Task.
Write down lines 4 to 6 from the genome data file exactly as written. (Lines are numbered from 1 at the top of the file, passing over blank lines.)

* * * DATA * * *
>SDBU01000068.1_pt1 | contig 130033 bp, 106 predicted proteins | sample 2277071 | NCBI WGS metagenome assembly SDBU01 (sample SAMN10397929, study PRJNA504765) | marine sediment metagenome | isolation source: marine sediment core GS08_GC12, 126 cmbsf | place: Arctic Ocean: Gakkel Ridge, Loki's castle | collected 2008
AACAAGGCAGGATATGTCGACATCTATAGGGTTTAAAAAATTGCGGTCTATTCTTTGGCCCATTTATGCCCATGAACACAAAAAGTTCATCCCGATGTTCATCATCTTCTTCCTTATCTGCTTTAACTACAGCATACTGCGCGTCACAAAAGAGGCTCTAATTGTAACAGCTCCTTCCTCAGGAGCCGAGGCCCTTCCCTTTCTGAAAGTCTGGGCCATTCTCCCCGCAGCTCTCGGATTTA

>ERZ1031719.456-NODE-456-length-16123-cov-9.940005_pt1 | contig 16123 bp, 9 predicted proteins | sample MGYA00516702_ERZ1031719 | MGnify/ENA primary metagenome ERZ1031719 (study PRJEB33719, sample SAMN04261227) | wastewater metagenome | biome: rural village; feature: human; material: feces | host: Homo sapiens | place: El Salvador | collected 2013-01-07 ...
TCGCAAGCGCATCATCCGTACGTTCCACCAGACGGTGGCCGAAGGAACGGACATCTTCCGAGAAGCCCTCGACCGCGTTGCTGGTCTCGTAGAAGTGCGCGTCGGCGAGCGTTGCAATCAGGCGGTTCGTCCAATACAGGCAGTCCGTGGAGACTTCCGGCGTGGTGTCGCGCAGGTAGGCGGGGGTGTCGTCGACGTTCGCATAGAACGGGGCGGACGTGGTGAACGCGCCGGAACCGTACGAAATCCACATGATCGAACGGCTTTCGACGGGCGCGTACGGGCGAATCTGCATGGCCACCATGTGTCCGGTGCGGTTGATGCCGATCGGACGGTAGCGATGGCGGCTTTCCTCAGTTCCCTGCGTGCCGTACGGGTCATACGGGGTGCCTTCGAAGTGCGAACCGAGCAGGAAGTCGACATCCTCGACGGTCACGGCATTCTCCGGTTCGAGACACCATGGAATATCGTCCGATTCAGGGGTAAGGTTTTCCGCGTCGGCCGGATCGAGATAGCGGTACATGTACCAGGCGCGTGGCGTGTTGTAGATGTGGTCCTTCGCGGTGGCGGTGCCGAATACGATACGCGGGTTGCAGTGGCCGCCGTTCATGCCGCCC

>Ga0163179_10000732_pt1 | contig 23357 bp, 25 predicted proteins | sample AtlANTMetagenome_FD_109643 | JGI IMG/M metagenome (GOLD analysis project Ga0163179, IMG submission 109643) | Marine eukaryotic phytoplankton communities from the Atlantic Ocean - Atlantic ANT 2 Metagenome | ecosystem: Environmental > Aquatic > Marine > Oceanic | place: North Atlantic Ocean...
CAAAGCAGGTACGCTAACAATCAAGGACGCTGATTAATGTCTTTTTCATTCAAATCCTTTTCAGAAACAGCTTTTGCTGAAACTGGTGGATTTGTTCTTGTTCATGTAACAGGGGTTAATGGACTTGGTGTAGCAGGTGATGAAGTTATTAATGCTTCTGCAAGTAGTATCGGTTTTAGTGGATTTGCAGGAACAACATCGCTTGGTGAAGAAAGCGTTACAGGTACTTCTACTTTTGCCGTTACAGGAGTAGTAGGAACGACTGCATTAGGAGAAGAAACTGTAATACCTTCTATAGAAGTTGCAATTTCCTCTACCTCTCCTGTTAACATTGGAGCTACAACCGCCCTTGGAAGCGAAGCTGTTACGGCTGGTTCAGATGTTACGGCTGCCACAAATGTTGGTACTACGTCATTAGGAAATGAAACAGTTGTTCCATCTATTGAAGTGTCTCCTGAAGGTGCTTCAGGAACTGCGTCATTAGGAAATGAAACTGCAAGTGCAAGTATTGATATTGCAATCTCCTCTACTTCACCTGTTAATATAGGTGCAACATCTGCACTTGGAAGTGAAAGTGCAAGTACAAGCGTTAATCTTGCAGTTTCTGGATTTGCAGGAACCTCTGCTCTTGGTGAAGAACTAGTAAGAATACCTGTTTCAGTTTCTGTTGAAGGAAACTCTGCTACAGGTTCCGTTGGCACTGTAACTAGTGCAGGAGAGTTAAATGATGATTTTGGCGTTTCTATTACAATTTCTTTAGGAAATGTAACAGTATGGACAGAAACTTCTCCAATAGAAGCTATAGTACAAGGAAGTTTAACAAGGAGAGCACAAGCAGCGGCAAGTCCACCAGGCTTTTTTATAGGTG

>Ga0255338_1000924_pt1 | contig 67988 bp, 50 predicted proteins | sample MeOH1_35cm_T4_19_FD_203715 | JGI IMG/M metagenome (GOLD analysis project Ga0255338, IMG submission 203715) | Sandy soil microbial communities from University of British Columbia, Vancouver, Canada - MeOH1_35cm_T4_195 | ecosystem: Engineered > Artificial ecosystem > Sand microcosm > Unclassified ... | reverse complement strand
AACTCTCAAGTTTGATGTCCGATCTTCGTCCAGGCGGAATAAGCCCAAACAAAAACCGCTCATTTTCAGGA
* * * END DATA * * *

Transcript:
TCGCAAGCGCATCATCCGTACGTTCCACCAGACGGTGGCCGAAGGAACGGACATCTTCCGAGAAGCCCTCGACCGCGTTGCTGGTCTCGTAGAAGTGCGCGTCGGCGAGCGTTGCAATCAGGCGGTTCGTCCAATACAGGCAGTCCGTGGAGACTTCCGGCGTGGTGTCGCGCAGGTAGGCGGGGGTGTCGTCGACGTTCGCATAGAACGGGGCGGACGTGGTGAACGCGCCGGAACCGTACGAAATCCACATGATCGAACGGCTTTCGACGGGCGCGTACGGGCGAATCTGCATGGCCACCATGTGTCCGGTGCGGTTGATGCCGATCGGACGGTAGCGATGGCGGCTTTCCTCAGTTCCCTGCGTGCCGTACGGGTCATACGGGGTGCCTTCGAAGTGCGAACCGAGCAGGAAGTCGACATCCTCGACGGTCACGGCATTCTCCGGTTCGAGACACCATGGAATATCGTCCGATTCAGGGGTAAGGTTTTCCGCGTCGGCCGGATCGAGATAGCGGTACATGTACCAGGCGCGTGGCGTGTTGTAGATGTGGTCCTTCGCGGTGGCGGTGCCGAATACGATACGCGGGTTGCAGTGGCCGCCGTTCATGCCGCCC

>Ga0163179_10000732_pt1 | contig 23357 bp, 25 predicted proteins | sample AtlANTMetagenome_FD_109643 | JGI IMG/M metagenome (GOLD analysis project Ga0163179, IMG submission 109643) | Marine eukaryotic phytoplankton communities from the Atlantic Ocean - Atlantic ANT 2 Metagenome | ecosystem: Environmental > Aquatic > Marine > Oceanic | place: North Atlantic Ocean...
CAAAGCAGGTACGCTAACAATCAAGGACGCTGATTAATGTCTTTTTCATTCAAATCCTTTTCAGAAACAGCTTTTGCTGAAACTGGTGGATTTGTTCTTGTTCATGTAACAGGGGTTAATGGACTTGGTGTAGCAGGTGATGAAGTTATTAATGCTTCTGCAAGTAGTATCGGTTTTAGTGGATTTGCAGGAACAACATCGCTTGGTGAAGAAAGCGTTACAGGTACTTCTACTTTTGCCGTTACAGGAGTAGTAGGAACGACTGCATTAGGAGAAGAAACTGTAATACCTTCTATAGAAGTTGCAATTTCCTCTACCTCTCCTGTTAACATTGGAGCTACAACCGCCCTTGGAAGCGAAGCTGTTACGGCTGGTTCAGATGTTACGGCTGCCACAAATGTTGGTACTACGTCATTAGGAAATGAAACAGTTGTTCCATCTATTGAAGTGTCTCCTGAAGGTGCTTCAGGAACTGCGTCATTAGGAAATGAAACTGCAAGTGCAAGTATTGATATTGCAATCTCCTCTACTTCACCTGTTAATATAGGTGCAACATCTGCACTTGGAAGTGAAAGTGCAAGTACAAGCGTTAATCTTGCAGTTTCTGGATTTGCAGGAACCTCTGCTCTTGGTGAAGAACTAGTAAGAATACCTGTTTCAGTTTCTGTTGAAGGAAACTCTGCTACAGGTTCCGTTGGCACTGTAACTAGTGCAGGAGAGTTAAATGATGATTTTGGCGTTTCTATTACAATTTCTTTAGGAAATGTAACAGTATGGACAGAAACTTCTCCAATAGAAGCTATAGTACAAGGAAGTTTAACAAGGAGAGCACAAGCAGCGGCAAGTCCACCAGGCTTTTTTATAGGTG